In addition, proponents and land managers should refer to the Recovery Plan (where available) or the Conservation Advice (where available) for recovery, mitigation and conservation information.
|EPBC Act Listing Status||Not listed under EPBC Act|
|Listing and Conservation Advices||
Troughton's Sheathtail-bat (Taphozous troughtoni). Advice to the Minister for the Environment and Heritage from the Threatened Species Scientific Committee (TSSC) (Department of the Environment and Heritage Threatened Species Scientific Committee (DEH TSSC), 2000) [Listing Advice].
|Adopted/Made Recovery Plans|
|Other EPBC Act Plans||
Recovery plan for cave-dwelling bats, Rhinolophus philippinensis, Hipposideros semoni and Taphozous troughtoni 2001-2005 (Thomson, B., C. Pavey, and T. Reardon, 2001) [Recovery Plan].
|Non-statutory Listing Status||
|Scientific name||Taphozous troughtoni |
|Distribution map||Species Distribution Map not available for this taxon.|
Scientific name: Taphozous troughtoni
Common name: Troughton's Sheathtail-Bat
Taphozous troughtoni was originally described as a 'new species' by Tate (1952), referring to 'the large species of north central Australia' and based on his own material collected from Mt. Isa, Queensland. This view was taken despite being unable to resolve the taxonomic confusion over the real identity of T. australis and T. georgianus raised by Troughton (1925). McKean and Price (1967) retained the sub-species status of T. g. troughtoni as a 'race' of T. georgianus, a view also supported by Koopman (1984). Following these earlier taxonomic difficulties, the most recent revision of the Australian Emballonuridae by Chimimba and Kitchener (1991) recognises five species in the genus Taphozous, and clearly raises T. troughtoni to species level. As such, this species is the largest of the genus and, according to Chimimba and Kitchener (1991), does not belong to the T. georgianus size cline identified originally by McKean and Price (1967).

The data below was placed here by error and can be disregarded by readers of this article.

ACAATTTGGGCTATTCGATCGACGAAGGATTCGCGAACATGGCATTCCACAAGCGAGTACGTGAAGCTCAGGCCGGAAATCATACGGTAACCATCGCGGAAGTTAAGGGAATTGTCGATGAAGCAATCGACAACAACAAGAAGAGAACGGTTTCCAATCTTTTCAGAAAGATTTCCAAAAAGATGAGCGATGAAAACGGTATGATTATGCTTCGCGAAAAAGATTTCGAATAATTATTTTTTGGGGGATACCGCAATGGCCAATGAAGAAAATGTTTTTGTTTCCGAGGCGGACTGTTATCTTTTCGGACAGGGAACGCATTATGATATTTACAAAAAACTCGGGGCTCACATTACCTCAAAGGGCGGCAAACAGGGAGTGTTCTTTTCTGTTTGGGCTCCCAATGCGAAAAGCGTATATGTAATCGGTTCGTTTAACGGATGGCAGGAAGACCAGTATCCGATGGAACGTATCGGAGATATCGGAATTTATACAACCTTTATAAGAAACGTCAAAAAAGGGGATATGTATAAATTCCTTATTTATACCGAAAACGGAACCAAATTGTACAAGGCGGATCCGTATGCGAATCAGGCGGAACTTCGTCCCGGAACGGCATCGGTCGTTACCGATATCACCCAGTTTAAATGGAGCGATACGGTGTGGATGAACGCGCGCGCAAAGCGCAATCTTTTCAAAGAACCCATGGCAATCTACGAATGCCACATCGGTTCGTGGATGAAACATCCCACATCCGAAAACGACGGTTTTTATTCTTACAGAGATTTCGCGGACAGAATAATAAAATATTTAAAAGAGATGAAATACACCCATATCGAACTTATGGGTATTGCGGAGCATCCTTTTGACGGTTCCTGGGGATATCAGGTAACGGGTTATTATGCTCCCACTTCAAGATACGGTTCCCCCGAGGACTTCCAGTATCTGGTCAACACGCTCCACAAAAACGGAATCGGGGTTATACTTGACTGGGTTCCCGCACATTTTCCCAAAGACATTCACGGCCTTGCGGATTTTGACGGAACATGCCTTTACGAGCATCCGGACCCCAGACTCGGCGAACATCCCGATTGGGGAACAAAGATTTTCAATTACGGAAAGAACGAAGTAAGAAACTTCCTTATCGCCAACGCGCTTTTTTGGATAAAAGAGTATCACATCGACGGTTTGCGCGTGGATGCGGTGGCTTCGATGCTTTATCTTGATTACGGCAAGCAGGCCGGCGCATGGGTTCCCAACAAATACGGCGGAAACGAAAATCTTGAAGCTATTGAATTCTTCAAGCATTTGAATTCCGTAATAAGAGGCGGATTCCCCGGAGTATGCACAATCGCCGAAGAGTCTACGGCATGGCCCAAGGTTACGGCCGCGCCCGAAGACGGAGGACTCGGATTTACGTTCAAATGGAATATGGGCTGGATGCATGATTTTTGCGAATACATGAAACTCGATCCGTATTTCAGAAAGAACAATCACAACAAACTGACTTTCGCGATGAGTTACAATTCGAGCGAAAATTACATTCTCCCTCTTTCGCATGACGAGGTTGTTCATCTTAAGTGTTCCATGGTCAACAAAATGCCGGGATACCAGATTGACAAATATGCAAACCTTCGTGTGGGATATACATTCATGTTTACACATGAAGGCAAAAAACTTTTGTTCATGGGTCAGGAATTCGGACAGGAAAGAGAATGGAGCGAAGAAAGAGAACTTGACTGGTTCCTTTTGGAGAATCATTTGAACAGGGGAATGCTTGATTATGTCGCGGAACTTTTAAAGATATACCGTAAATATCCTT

Troughton's Sheathtail-bat is similar in external appearance to T. georgianus but has a larger skull, dentary, teeth and external characters (Chimimba & Kitchener 1991). The fur on the back of the bat is olive brown with grey guard hairs while the underside is slightly lighter (Chimimba & Kitchener 1991). The forearm length is 7376 mm.
The current distribution of Troughton's Sheathtail-bat is very poorly known. Only six specimens have been collected (Chimimba & Kitchener 1991; Tate 1952) and it has only been recorded occasionally in the last 34 years since the work of McKean and Price (1967). This species has been collected from only three localities in the general Mt Isa - Mary Kathleen - Cloncurry area, Queensland:
- a cave next to the Rifle Creek Dam (type locality of Tate 1952)
- the Native Bee Mine close to Mt. Isa
- a mine at Ballara.
There is a recent record (measured and echolocation call recorded) from a rocky escarpment near Gunpowder, Queensland (Hall & De Oliveira unpublished data, cited in Duncan et al 1999). There are recent unconfirmed records from a disused railway tunnel at Ballara, and from a disused mine on Brightlands Station, near Cloncurry.